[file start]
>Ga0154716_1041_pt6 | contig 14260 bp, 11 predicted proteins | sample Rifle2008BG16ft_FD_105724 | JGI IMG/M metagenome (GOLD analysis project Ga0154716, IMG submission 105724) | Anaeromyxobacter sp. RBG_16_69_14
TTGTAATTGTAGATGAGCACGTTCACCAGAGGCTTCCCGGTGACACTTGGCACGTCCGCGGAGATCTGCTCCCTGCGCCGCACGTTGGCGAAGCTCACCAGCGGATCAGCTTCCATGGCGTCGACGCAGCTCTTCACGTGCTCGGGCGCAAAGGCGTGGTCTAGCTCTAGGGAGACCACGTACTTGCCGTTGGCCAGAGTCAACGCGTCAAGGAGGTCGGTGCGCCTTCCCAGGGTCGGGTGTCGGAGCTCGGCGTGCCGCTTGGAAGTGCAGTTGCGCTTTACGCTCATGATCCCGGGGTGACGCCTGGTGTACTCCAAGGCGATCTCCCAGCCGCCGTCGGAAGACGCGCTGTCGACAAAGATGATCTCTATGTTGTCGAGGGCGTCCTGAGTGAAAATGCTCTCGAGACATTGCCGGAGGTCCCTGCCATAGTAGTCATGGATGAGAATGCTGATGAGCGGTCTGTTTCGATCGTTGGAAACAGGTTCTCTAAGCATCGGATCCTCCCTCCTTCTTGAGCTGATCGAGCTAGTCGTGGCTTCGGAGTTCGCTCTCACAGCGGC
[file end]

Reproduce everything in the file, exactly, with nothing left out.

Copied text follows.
>Ga0154716_1041_pt6 | contig 14260 bp, 11 predicted proteins | sample Rifle2008BG16ft_FD_105724 | JGI IMG/M metagenome (GOLD analysis project Ga0154716, IMG submission 105724) | Anaeromyxobacter sp. RBG_16_69_14
TTGTAATTGTAGATGAGCACGTTCACCAGAGGCTTCCCGGTGACACTTGGCACGTCCGCGGAGATCTGCTCCCTGCGCCGCACGTTGGCGAAGCTCACCAGCGGATCAGCTTCCATGGCGTCGACGCAGCTCTTCACGTGCTCGGGCGCAAAGGCGTGGTCTAGCTCTAGGGAGACCACGTACTTGCCGTTGGCCAGAGTCAACGCGTCAAGGAGGTCGGTGCGCCTTCCCAGGGTCGGGTGTCGGAGCTCGGCGTGCCGCTTGGAAGTGCAGTTGCGCTTTACGCTCATGATCCCGGGGTGACGCCTGGTGTACTCCAAGGCGATCTCCCAGCCGCCGTCGGAAGACGCGCTGTCGACAAAGATGATCTCTATGTTGTCGAGGGCGTCCTGAGTGAAAATGCTCTCGAGACATTGCCGGAGGTCCCTGCCATAGTAGTCATGGATGAGAATGCTGATGAGCGGTCTGTTTCGATCGTTGGAAACAGGTTCTCTAAGCATCGGATCCTCCCTCCTTCTTGAGCTGATCGAGCTAGTCGTGGCTTCGGAGTTCGCTCTCACAGCGGC